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Thursday, March 30, 2023

Senior Voices – From pencils and pens to scams and cell phones


I recently attended a Senior Expo at the Sheraton Hotel and it was, as always, very worthwhile. If you ever need more pencils or pens, this show is the place to go. There were lots of interesting venders. The attendance was not as much as usual, but still enough to make it, hopefully, worth the time for the venders.

There were three interesting lectures and I attended the one put on by the Office of the Attorney General on Fraud. It’s amazing that so many, especially seniors, are still falling for scams.

I was totally impressed by the literature available from the OAG on the many services available to help us. Visit www.IllinoisAttorneyGeneral.gov. At the bottom of the page, click on Publications and Brochures. The top five scams are: Imposter Scams, Telephone/Online Marketing Scams, Home Repair Scams, Charity Scams, Health Care Scams. They have a flyer on “Tips to Prevent Consumer Fraud.”

I picked up quite a lot of useful information. Did you know that before donating anything you can check the OAG list of registered charities? It tells you what percentage of funds raised actually goes to the cause and their current financial statement. You can get this information at their online database at www.charitableviewer.ilattorneygeneral.net.

You can still register for “do not call” at www.donotcall.gov/register/reg.aspx. And if you have already signed up, no need to enroll again as your registration will not expire. Under federal and state law, a number of businesses or organizations still can legally call. There is no way they can stop charities or political calls. At this campaign time of the year, that is a pain. And that still does not stop the robo calls. That problem is being worked on, but very complicated and not finished.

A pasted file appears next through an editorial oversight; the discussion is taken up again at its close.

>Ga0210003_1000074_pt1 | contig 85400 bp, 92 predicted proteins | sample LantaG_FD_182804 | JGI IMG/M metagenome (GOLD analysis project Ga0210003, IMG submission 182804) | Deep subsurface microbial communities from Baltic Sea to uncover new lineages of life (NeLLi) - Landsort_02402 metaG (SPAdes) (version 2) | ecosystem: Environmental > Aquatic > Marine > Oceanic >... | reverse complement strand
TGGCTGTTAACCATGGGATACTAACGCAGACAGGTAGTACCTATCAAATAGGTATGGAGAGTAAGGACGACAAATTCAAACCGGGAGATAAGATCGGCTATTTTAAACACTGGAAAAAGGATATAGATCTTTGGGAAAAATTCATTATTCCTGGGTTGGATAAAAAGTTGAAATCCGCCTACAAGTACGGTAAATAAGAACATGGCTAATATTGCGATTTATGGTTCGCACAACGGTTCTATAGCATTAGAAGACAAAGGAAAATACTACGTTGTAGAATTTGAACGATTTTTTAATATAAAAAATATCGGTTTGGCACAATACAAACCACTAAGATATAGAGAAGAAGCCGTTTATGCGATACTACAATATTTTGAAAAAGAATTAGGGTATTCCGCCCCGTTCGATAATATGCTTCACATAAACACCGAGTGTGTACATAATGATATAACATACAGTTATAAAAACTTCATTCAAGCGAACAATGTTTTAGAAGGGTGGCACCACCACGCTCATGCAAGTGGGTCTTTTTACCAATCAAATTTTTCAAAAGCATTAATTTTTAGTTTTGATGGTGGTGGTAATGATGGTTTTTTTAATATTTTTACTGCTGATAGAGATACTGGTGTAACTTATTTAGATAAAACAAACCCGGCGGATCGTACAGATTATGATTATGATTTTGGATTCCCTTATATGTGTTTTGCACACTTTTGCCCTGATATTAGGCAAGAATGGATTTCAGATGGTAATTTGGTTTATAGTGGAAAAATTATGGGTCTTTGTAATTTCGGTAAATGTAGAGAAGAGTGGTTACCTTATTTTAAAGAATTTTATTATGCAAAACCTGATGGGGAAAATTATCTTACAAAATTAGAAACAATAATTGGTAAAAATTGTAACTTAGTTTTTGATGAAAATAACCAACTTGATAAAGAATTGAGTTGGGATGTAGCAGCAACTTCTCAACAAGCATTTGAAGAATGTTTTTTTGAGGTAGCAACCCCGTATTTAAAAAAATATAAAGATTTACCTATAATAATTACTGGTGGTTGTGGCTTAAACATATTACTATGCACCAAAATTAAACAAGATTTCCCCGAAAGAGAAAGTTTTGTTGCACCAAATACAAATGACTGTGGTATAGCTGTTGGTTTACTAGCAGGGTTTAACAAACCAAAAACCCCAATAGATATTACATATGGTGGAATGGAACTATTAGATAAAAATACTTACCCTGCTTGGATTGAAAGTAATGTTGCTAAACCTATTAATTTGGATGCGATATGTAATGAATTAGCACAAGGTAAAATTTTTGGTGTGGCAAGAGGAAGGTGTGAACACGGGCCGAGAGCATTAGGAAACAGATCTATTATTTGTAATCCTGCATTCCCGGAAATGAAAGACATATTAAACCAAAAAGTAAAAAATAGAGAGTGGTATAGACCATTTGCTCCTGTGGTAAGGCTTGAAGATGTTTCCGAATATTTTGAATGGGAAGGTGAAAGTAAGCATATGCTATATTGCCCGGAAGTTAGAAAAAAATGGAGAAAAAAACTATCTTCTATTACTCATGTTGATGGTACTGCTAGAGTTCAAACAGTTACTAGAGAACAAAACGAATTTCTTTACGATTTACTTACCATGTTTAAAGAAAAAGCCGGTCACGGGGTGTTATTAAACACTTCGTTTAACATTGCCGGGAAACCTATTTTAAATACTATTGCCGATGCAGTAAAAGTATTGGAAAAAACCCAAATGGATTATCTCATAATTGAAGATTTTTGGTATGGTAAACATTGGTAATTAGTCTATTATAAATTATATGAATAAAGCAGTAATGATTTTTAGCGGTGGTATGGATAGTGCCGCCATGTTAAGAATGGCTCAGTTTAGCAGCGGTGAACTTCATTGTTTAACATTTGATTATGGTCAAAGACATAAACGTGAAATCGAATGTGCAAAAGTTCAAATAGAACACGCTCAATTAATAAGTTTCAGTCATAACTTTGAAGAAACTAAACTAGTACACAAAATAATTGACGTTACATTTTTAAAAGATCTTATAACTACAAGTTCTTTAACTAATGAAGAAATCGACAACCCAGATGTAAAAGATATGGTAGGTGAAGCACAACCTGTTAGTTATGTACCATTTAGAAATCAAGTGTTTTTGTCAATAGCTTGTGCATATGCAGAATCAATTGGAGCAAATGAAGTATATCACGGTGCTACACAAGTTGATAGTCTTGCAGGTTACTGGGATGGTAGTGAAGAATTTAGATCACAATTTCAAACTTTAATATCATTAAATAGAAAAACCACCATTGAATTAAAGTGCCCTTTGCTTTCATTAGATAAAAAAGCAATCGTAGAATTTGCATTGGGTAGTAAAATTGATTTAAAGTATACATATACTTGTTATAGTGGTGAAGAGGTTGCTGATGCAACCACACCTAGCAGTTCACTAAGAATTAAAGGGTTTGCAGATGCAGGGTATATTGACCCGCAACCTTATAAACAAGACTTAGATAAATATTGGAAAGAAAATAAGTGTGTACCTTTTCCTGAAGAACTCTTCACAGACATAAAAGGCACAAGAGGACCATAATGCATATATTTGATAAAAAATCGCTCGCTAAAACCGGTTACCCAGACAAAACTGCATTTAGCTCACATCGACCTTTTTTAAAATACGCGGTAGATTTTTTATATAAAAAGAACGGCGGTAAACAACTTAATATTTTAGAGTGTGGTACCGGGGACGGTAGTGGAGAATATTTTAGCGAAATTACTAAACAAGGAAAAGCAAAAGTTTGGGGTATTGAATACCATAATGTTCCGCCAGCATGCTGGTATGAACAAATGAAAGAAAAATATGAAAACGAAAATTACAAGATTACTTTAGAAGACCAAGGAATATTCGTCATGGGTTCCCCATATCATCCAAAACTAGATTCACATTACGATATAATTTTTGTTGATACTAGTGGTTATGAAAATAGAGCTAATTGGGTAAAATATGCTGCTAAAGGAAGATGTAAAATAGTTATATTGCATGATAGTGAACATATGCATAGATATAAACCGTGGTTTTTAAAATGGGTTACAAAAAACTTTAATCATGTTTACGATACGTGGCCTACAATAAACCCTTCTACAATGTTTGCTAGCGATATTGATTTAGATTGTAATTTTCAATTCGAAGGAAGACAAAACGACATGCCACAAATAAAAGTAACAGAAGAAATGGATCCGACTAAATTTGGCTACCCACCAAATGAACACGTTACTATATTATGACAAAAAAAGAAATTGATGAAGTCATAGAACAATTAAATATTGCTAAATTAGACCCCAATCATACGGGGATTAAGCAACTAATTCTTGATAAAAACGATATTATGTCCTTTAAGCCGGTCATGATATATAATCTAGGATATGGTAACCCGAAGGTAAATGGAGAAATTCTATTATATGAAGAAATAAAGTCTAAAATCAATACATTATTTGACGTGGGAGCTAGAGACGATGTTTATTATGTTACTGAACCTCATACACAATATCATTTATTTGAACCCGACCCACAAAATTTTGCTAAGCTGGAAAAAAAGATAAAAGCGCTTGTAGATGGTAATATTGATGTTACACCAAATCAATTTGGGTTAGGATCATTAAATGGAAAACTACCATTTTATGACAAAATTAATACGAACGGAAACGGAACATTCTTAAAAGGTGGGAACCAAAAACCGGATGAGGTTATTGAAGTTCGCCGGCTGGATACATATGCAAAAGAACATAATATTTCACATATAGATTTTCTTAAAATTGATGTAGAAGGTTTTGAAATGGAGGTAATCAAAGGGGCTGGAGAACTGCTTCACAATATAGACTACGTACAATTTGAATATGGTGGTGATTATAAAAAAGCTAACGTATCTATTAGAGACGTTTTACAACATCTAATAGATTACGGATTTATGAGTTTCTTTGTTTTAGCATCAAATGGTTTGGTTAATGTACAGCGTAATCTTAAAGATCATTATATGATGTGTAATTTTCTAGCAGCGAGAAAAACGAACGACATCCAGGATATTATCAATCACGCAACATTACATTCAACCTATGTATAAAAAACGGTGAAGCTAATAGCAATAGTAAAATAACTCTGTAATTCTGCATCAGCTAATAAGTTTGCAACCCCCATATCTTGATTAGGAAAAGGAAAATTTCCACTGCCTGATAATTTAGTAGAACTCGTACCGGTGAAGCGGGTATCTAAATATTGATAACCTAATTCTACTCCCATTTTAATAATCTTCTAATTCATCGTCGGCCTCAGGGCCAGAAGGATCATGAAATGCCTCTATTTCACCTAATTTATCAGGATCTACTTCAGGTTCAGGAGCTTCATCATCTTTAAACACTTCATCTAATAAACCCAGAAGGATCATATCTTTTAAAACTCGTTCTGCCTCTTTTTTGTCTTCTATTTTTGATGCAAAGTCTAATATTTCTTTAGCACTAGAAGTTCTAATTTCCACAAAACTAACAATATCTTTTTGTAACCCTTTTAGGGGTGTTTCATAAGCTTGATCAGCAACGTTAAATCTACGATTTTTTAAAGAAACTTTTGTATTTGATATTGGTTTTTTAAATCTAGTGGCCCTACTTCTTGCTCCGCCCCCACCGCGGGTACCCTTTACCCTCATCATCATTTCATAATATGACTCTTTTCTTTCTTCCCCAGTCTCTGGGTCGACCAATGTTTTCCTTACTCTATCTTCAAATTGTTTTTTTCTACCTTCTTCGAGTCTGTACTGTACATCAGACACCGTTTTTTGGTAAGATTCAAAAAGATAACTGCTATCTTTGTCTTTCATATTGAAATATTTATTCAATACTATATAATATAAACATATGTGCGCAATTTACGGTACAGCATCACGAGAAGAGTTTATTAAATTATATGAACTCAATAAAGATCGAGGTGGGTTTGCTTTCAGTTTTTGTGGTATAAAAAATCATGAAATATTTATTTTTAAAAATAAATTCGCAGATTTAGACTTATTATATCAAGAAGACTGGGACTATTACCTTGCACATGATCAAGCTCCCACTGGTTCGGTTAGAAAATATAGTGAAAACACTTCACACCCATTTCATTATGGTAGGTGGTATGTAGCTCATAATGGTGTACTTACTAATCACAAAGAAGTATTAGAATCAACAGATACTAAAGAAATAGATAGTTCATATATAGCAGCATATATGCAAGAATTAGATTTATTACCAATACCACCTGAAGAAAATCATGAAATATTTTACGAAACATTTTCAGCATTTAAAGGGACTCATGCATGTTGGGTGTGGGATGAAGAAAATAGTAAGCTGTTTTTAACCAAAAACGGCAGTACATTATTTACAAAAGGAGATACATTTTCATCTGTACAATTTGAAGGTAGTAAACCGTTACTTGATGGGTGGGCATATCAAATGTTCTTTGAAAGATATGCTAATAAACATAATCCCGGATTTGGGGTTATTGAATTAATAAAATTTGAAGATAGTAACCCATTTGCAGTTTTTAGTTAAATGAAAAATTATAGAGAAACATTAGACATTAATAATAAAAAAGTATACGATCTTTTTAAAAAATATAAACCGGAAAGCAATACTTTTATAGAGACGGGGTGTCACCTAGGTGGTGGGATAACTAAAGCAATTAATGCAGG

The agent said if you don’t recognize the call, just don’t answer. I know I don’t answer and if they really want me, they can leave a message on my answering machine. I can’t believe all the info on how to block calls on your phone and even your cell phone. For this info, visit www.consumer.ftc.gov/articles/how-block-unwanted-calls. I plan to do this.

I recently I paid a $500 “deposit” at a hearing aid store to try out hearing aids which they didn’t refund. I plan to file a complaint. But one lady in class told me how she would have handled this, or any other incidents where she feels she is being unfairly treated. She said I should have said, “If you don’t refund my money now, as soon as I get home, I’m calling the Office of the Attorney General. She said that is the last thing they want to hear. And they will most likely quickly return your deposit. I wish I’d have thought of that at the time. Now I am going to file my complaint.

A form is online with instructions. You submit it, they read it, and they decide to which of the many fraud divisions to direct your complaint. I hope to help prevent this from happening to other seniors.

If you are not computer savvy to retrieve this information, they have a phone number (1-800-386-5438) to the Chicago office. And they welcome your phone calls. Do not hesitate to call them.

Chuckle Time: People are prisoners of their phones. That is why they are called cell phones.

Bev Patterson Frier
Bev Patterson Frierhttp://napervill.il.us
Bev Patterson Frier was co-founder of the Senior Task Force with Karen Courney. Their efforts led to RAN, Ride Assist Naperville. Bev hails from Anderson, Ind., but the dedicated arts enthusiast boasts that Naperville is her family.